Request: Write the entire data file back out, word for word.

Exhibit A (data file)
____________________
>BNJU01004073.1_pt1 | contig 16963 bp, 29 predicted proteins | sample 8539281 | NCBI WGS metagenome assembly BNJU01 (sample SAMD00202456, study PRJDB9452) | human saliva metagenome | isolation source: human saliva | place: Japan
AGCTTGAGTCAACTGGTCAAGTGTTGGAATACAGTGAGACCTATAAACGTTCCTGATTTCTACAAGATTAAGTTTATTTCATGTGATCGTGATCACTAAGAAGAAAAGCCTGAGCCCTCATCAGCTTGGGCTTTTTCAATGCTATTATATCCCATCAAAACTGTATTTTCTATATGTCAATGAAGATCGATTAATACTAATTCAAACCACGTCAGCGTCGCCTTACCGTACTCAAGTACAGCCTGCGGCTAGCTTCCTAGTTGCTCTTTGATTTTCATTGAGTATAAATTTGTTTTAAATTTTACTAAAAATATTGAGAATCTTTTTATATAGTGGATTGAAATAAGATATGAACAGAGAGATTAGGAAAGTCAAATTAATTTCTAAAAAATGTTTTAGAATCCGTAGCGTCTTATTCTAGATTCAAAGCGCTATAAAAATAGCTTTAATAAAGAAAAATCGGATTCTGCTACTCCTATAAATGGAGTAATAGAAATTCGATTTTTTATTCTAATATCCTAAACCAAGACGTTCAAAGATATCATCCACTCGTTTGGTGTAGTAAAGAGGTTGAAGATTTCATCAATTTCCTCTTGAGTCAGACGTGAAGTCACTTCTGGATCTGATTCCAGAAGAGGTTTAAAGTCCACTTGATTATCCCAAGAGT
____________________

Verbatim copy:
>BNJU01004073.1_pt1 | contig 16963 bp, 29 predicted proteins | sample 8539281 | NCBI WGS metagenome assembly BNJU01 (sample SAMD00202456, study PRJDB9452) | human saliva metagenome | isolation source: human saliva | place: Japan
AGCTTGAGTCAACTGGTCAAGTGTTGGAATACAGTGAGACCTATAAACGTTCCTGATTTCTACAAGATTAAGTTTATTTCATGTGATCGTGATCACTAAGAAGAAAAGCCTGAGCCCTCATCAGCTTGGGCTTTTTCAATGCTATTATATCCCATCAAAACTGTATTTTCTATATGTCAATGAAGATCGATTAATACTAATTCAAACCACGTCAGCGTCGCCTTACCGTACTCAAGTACAGCCTGCGGCTAGCTTCCTAGTTGCTCTTTGATTTTCATTGAGTATAAATTTGTTTTAAATTTTACTAAAAATATTGAGAATCTTTTTATATAGTGGATTGAAATAAGATATGAACAGAGAGATTAGGAAAGTCAAATTAATTTCTAAAAAATGTTTTAGAATCCGTAGCGTCTTATTCTAGATTCAAAGCGCTATAAAAATAGCTTTAATAAAGAAAAATCGGATTCTGCTACTCCTATAAATGGAGTAATAGAAATTCGATTTTTTATTCTAATATCCTAAACCAAGACGTTCAAAGATATCATCCACTCGTTTGGTGTAGTAAAGAGGTTGAAGATTTCATCAATTTCCTCTTGAGTCAGACGTGAAGTCACTTCTGGATCTGATTCCAGAAGAGGTTTAAAGTCCACTTGATTATCCCAAGAGT